I’ve toured with the legendary and late Maynard Ferguson. I’ve shared stages with Beach Boys, The Temptations, The O’Jays, The Four Tops and performed on many Broadway plays. At the end of the day I’m able to do what I love to do….play trumpet!

What advice would you give to other people who have challenges and disabilities?

As cliché as it sounds….never give up. There is always a way. The journey to get there may not be the way you imagined, but if you keep working towards what you want, it will happen!

None of us are able to achieve success without some help along the way. Is there a particular person who you are grateful for who helped get you to where you are?

I was touring with one of my boyhood heroes, Maynard Ferguson and his Big Bop Noveau Band when I developed a massive cold sore on my chops before a show. Immediately, I went into panic mode. My brain just raced with “What Ifs?”

I went to the Music Director of the band at the time, Reggie Watkins. He took one look at my chops and brought me into Maynard’s dressing room to let him in to see my chops. Maynard took a look at my chops and said in a empathetic tone, “Oh my! Well if you can’t play with the band tonight, you can stand up there and smile with us. You’re a part of this band.”

I played that gig with everything I had. I got through the gig, just barely. My chops felt like hamburger and swollen like a balloon. I got off stage with the band and Maynard came up to me and said in high pitched voice, “I don’t know how you were able to play up there but you sounded great!” This was my defining moment. Maynard was a great bandleader and his kindness and true compassion really made an impact on me. He taught me not to worry and never give up. If his chops were bothering him he would say, “Oh… will be great!” Maynard would never let anything bother him.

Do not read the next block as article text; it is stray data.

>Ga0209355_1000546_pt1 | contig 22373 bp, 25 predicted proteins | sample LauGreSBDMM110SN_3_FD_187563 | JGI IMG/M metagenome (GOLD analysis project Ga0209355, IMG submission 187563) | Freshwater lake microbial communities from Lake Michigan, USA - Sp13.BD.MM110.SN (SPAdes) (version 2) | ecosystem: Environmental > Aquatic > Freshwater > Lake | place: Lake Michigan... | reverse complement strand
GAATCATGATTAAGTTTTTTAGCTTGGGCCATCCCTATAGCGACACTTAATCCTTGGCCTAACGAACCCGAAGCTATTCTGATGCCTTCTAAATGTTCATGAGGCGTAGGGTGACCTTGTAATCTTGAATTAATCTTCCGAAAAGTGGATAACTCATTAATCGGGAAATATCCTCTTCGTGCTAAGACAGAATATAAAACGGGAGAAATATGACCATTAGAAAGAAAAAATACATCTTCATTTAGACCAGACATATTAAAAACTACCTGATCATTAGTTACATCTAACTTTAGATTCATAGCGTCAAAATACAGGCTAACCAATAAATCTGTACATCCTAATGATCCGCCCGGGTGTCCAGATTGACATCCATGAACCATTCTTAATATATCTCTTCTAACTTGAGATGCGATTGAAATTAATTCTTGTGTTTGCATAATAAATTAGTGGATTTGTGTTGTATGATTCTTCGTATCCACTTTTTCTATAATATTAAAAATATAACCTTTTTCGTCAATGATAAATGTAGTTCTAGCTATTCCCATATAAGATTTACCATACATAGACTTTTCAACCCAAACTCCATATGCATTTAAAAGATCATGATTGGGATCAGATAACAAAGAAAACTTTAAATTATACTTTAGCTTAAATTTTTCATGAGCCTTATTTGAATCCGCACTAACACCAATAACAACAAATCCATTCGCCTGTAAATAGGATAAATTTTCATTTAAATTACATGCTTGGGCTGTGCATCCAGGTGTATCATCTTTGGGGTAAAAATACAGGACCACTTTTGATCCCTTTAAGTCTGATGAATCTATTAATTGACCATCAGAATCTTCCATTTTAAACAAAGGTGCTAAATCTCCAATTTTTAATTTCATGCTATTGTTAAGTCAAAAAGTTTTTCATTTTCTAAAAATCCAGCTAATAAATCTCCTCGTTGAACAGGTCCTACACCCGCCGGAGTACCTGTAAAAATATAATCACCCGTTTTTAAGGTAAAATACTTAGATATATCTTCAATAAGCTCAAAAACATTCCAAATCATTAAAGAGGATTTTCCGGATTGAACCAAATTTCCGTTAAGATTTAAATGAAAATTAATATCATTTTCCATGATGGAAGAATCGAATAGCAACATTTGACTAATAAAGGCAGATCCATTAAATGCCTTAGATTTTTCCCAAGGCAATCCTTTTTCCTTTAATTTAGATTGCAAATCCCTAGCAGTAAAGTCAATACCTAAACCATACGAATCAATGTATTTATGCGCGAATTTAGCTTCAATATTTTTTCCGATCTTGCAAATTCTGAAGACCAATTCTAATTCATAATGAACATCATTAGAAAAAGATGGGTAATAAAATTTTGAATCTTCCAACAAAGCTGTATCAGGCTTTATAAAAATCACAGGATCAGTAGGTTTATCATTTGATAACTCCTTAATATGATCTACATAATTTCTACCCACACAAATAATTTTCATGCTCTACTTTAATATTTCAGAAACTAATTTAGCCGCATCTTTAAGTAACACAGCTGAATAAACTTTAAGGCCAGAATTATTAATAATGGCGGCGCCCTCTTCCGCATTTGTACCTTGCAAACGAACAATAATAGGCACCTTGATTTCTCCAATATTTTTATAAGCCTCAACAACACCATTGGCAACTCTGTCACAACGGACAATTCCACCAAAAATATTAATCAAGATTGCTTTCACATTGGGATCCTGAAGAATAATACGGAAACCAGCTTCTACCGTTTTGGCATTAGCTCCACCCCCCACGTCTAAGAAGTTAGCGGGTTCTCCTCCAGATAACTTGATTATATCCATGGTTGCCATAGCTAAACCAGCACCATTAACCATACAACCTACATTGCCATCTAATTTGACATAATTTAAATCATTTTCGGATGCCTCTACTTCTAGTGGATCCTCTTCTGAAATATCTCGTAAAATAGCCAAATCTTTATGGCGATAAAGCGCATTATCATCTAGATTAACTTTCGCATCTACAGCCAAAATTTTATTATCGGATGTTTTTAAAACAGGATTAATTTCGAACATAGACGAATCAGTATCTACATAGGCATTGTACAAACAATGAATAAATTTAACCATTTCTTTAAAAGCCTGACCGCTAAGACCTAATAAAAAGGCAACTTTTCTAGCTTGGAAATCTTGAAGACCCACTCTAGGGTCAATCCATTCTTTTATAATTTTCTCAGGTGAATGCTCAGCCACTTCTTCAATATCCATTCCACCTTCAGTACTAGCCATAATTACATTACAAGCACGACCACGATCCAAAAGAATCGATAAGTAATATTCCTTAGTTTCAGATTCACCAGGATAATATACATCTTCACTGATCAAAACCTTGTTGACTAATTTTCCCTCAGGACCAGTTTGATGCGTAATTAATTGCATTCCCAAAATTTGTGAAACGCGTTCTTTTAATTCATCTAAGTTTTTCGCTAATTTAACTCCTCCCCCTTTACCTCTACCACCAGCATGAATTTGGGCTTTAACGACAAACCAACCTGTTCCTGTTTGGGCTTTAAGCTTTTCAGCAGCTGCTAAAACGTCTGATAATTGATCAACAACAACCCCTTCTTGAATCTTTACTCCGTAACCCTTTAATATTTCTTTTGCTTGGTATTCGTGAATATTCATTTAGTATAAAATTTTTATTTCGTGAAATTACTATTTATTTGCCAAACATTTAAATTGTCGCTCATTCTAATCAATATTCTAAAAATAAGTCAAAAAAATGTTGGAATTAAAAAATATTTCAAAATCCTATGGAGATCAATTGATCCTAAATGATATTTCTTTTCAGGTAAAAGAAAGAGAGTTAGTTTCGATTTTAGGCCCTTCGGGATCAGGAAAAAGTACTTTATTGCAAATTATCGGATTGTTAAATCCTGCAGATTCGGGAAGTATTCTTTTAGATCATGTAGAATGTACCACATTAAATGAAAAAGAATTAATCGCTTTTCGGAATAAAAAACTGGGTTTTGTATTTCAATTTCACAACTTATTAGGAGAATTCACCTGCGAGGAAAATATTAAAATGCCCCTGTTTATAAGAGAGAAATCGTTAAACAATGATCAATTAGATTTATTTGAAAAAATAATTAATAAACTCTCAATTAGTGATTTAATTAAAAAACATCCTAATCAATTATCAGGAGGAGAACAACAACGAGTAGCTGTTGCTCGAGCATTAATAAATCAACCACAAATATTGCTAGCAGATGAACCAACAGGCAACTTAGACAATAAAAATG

I changed that day. I decided I wasn’t going to suffer anymore. I didn’t know how I would do it, but I knew I was going to do it. I was going to create a remedy to help cold sore sufferers around the world.

How have you used your success to bring goodness to the world?

When I started making Robinson’s Remedies, I wanted to just give out my cream to help cold sore sufferers. I never thought of selling it to the general public. The company is still young. As we grow we want to create philanthropic programs to educate and inspire others to pursue their passions.

Can you share “5 things I wish people understood and knew about disabilities,” and why?

  1. People should stop staring. I don’t think people understand the pain and insecurity you feel when someone points out your disability. There were so many times people would look at me puzzled and say, “What’s that on your lip?”
  2. We have to work twice as hard as people without disabilities have to, but we appreciate success just that much more.
  3. We’re stronger than most. We didn’t have a choice.
  4. We’re not victims, we’re examples. Examples of perseverance, dedication and commitment to something bigger.
  5. Having an ailment or being disabled is an opportunity. I would’ve never gotten this far if I didn’t want to stop suffering from cold sores. Pain and disappointment can be the motivating factor to create something more.

Is there a person in the world whom you would love to have a private breakfast or lunch with, and why?

Dr. Oz. He’s a doctor that strikes a healthy balance between prescriptions and all natural products. He’s a man who wants something better for this world.

What is your favorite life lesson quote?

Where there’s a will there’s a way. There is always a way. It just depends how bad you want it.

This was very inspiring. Thank you so much for joining us!